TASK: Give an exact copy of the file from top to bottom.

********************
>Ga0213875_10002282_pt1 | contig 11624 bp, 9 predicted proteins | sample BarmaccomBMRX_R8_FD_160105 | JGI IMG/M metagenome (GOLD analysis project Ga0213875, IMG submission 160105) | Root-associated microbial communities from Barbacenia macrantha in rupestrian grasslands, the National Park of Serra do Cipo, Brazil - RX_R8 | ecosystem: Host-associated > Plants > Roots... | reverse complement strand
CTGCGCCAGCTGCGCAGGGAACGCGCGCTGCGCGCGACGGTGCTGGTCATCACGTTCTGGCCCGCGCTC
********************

>Ga0213875_10002282_pt1 | contig 11624 bp, 9 predicted proteins | sample BarmaccomBMRX_R8_FD_160105 | JGI IMG/M metagenome (GOLD analysis project Ga0213875, IMG submission 160105) | Root-associated microbial communities from Barbacenia macrantha in rupestrian grasslands, the National Park of Serra do Cipo, Brazil - RX_R8 | ecosystem: Host-associated > Plants > Roots... | reverse complement strand
CTGCGCCAGCTGCGCAGGGAACGCGCGCTGCGCGCGACGGTGCTGGTCATCACGTTCTGGCCCGCGCTC